Originally written 27 January 2010)
The little beach at Villeneuve is a shallow-sloping, pebbly crescent, fringed with weeping willows and embracing the now-glittering warm waters of Lac Leman. Away from the lapping shoreline, a low wall separates the public path from the beach, as if gently segregating those who are in mellow-mode, happy to wallow in the water or read in the dappled shade, from those who thrive on “feeling the burn” in any number of ways; running, cycling, roller-blading or power-walking. A little play area with picnic tables is tucked neatly and conveniently behind the path. The beach overlooks the “Golden Rose” of Lac Leman; Montreux, a place that is bathed daily in the powerful afternoon sunlight that summer in this micro-climate brings, turning the windows of the town into mirrors of bronze-coloured fire. This height-defying mountainside haven was, and still is, home to princes, millionaires, crooks, rock stars, statesmen, composers, sportsmen, entrepreneurs, artists and paupers.
It is on this little beach of ours that I feel I have found paradise. I am not alone in my thinking. Skye has discovered true joy in floating for hours in the cool shallows, with her other “water-baby” friends, in giant, luminous, inflatable, rubber rings. They chat, shout, scream, play, invent, tussle and splash for what seems like an eternity. I usually have to coax her out of the water as the sun begins to set, as her teeth start to chatter and as her fingers and toes are a mass of watery wrinkles. Only promises of a cool drink, a hot shower and a slice of toast will do the trick.
On Tuesday morning, we meet with two of my best friends and their children and set up a patchwork of blankets and towels on the grass. Flasks of coffee poured, crisps and cookies distributed, sunscreen administered, our respective needs are met. The heat of the morning is already a sizzling promise of the oppressive afternoon heat that lies ahead, so a relatively early rendezvous feels like a good decision.
The fusion of life’s soundwaves carry gently on the warm breeze; delighted children playing watery games, mothers gossiping and complaining of sleep-deprivation, teenage boys making mischief on the diving boards, snippets of conversation caught from lycra-clad, paired cyclists as they power on by, infants watching their elder siblings with envy from their pushchairs, gurgling and chattering, trying out new-found voices.
It is time for a swim. Upon first tentative “toe-dipping” exploration, entry into the lake can prove breath-taking! But after what is now feeling like the longest heatwave I have ever known, it is the most welcome aspect of being in this location. And it makes what is turning into the most exciting period of child-rearing so far, a time when I can really and truly begin to get a taste of forgotten freedom. In the last few weeks my 15 month old son has learned to walk, learned to deliver a slobbery kiss, and is starting to form words. My 2 year old daughter is becoming so much more socially and physically able, that I can now sit on a beach and just watch her having a blast with her friends from a short distance away, with rapt fascination. It is beginning to feel that the back-breaking, emotionally traumatic era that saw me live through two virtually concurrent difficult pregnancies and two subsequent births, is drawing to a close, ready for a new, exciting and healthy chapter in my life to begin.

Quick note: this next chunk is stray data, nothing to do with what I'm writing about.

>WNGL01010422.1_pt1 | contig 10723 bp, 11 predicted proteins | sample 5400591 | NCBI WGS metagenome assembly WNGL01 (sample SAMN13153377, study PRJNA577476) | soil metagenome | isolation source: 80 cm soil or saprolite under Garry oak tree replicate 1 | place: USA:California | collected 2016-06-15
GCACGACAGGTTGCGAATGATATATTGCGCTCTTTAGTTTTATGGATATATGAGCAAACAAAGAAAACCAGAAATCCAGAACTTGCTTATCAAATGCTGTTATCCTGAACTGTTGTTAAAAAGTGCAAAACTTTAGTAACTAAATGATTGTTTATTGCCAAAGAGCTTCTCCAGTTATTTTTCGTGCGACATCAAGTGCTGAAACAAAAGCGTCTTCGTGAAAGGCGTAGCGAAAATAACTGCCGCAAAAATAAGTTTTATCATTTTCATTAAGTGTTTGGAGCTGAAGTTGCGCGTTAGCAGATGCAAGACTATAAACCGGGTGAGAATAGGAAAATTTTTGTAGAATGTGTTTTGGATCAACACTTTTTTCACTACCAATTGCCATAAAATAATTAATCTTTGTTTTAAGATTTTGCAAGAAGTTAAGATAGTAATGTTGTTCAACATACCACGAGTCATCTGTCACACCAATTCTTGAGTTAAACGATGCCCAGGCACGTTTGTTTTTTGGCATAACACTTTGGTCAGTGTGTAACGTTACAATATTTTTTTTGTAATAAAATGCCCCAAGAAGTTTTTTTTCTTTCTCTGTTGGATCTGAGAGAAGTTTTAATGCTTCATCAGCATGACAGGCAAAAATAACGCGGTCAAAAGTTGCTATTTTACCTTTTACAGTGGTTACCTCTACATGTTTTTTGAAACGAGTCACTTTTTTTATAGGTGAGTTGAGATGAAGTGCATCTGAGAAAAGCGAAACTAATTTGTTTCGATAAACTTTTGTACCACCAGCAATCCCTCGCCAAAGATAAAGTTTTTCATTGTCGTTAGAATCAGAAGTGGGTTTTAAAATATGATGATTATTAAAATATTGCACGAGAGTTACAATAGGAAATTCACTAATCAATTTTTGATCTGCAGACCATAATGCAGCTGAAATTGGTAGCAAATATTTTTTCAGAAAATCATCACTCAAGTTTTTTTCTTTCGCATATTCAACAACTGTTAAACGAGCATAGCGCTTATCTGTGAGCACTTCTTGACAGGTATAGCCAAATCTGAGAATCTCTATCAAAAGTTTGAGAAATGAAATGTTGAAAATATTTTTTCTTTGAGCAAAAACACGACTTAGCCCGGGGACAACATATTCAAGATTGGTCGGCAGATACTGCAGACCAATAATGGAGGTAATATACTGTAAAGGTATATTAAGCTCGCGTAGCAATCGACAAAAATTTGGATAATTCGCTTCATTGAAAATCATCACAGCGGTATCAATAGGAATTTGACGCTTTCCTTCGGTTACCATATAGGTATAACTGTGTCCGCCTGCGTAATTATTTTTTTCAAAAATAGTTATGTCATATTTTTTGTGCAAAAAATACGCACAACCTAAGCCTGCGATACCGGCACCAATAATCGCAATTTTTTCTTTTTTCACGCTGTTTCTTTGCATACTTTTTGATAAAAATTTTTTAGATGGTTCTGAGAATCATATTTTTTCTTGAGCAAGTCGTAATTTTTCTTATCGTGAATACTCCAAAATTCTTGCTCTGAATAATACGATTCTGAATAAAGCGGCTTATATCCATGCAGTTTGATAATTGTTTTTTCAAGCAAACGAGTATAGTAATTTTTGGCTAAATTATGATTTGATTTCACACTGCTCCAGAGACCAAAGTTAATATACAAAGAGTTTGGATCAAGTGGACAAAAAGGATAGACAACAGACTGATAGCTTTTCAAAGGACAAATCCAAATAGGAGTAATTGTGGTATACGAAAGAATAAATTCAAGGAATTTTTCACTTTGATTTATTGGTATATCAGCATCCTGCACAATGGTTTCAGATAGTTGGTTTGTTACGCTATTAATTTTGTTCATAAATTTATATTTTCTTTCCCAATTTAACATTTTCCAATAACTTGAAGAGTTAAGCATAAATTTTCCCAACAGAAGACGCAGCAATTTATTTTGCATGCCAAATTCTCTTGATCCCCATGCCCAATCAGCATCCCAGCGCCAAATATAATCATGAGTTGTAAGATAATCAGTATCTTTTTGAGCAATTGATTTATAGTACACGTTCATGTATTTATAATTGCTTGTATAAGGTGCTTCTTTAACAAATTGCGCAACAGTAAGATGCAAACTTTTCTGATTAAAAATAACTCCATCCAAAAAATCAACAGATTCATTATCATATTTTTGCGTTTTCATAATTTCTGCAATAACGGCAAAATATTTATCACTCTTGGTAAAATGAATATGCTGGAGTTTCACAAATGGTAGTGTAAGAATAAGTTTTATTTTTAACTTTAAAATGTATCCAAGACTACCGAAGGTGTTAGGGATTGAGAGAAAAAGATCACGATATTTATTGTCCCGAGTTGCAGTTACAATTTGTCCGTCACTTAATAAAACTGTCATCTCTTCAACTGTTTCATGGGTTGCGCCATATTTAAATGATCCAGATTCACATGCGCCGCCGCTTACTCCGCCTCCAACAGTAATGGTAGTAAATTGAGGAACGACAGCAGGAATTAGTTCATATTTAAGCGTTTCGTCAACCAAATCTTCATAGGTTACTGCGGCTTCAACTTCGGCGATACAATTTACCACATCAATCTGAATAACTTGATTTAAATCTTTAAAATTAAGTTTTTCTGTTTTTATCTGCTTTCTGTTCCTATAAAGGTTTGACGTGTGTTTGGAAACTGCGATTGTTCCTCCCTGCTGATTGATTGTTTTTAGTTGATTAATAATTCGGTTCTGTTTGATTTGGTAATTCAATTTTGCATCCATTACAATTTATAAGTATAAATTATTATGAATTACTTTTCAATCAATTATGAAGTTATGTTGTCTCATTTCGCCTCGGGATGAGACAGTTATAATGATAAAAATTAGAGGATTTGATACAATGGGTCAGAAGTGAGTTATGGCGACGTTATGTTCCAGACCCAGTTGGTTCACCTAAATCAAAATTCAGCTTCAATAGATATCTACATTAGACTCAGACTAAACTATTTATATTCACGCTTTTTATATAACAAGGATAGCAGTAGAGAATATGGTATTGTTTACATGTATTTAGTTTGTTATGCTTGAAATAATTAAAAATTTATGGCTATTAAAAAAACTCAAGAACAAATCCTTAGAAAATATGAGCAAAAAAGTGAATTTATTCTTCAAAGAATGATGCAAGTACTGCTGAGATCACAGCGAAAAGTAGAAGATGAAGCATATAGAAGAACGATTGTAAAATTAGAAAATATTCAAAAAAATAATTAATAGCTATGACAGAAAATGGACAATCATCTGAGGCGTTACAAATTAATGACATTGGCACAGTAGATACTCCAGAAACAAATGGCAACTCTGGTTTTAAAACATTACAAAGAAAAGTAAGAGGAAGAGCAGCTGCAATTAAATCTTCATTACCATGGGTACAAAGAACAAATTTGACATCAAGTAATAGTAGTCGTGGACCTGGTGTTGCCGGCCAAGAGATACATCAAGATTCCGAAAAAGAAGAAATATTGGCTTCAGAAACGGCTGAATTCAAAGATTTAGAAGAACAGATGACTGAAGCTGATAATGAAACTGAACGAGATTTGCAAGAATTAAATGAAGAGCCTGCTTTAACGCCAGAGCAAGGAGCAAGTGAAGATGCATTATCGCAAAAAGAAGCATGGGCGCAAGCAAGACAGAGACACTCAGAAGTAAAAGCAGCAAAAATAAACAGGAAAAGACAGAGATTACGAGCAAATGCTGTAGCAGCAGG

So in to the water I venture…..my breath quickening the further in I go, the water rising up past my ankles and to my knees. To take my mind off the change in temperature as quickly as possible, I plunge in, and pull myself forward on my arms. Time for some fun! I sneak up on my daughter in the water, who is happily kicking her legs out behind her and waving at the boats on the lake. She is slippery and giggling when I reach out for an embrace and shrieks “Mummy!” in excited hiccups. Her skin is cool to the touch and her breath, in contrast, is hot on my face as I snuggle in for a watery kiss. I hold her up by her waist and she continues to scream with excitement, looking down at me, her eyelashes clogged together with drops of water like diamonds, glistening in the morning sunlight.
She chatters to me excitedly about swimming, the boats, the birds, her friends and….crocodiles. Crocodiles, I ask?!
“I see a crocodile!” she assures me. “I’m scared”.
I feign amazement and tell her not to be frightened and assure her that this particular crocodile is, no doubt, a friendly one.
“Why don’t we find him and see if we can give him a big kiss?” I suggest.
She looks at me with curiosity and then simply says, “I can’t kiss crocodile, Mummy?! His teeth are too big!”
Of course, silly Mummy! I am laughing so hard by now, that her expression of confusion is eventually forced into a smile, and then she too collapses into high-pitched giggles.